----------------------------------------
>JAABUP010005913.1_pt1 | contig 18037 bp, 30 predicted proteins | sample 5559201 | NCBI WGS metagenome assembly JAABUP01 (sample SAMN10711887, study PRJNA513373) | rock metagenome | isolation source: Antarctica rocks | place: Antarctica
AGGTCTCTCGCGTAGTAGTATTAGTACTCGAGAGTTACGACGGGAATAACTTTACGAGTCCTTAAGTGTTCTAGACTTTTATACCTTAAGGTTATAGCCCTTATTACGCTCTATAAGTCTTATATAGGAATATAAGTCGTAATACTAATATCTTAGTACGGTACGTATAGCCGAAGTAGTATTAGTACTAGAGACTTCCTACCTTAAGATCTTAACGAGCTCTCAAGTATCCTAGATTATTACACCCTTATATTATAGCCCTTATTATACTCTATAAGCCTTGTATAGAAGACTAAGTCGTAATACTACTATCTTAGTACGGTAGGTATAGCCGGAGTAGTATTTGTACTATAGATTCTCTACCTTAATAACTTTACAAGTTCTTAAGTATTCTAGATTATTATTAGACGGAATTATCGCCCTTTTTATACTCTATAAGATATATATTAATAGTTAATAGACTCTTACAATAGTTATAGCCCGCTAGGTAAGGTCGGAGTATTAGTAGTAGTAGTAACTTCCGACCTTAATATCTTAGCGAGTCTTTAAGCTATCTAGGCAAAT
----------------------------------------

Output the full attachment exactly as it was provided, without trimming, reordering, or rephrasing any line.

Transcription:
>JAABUP010005913.1_pt1 | contig 18037 bp, 30 predicted proteins | sample 5559201 | NCBI WGS metagenome assembly JAABUP01 (sample SAMN10711887, study PRJNA513373) | rock metagenome | isolation source: Antarctica rocks | place: Antarctica
AGGTCTCTCGCGTAGTAGTATTAGTACTCGAGAGTTACGACGGGAATAACTTTACGAGTCCTTAAGTGTTCTAGACTTTTATACCTTAAGGTTATAGCCCTTATTACGCTCTATAAGTCTTATATAGGAATATAAGTCGTAATACTAATATCTTAGTACGGTACGTATAGCCGAAGTAGTATTAGTACTAGAGACTTCCTACCTTAAGATCTTAACGAGCTCTCAAGTATCCTAGATTATTACACCCTTATATTATAGCCCTTATTATACTCTATAAGCCTTGTATAGAAGACTAAGTCGTAATACTACTATCTTAGTACGGTAGGTATAGCCGGAGTAGTATTTGTACTATAGATTCTCTACCTTAATAACTTTACAAGTTCTTAAGTATTCTAGATTATTATTAGACGGAATTATCGCCCTTTTTATACTCTATAAGATATATATTAATAGTTAATAGACTCTTACAATAGTTATAGCCCGCTAGGTAAGGTCGGAGTATTAGTAGTAGTAGTAACTTCCGACCTTAATATCTTAGCGAGTCTTTAAGCTATCTAGGCAAAT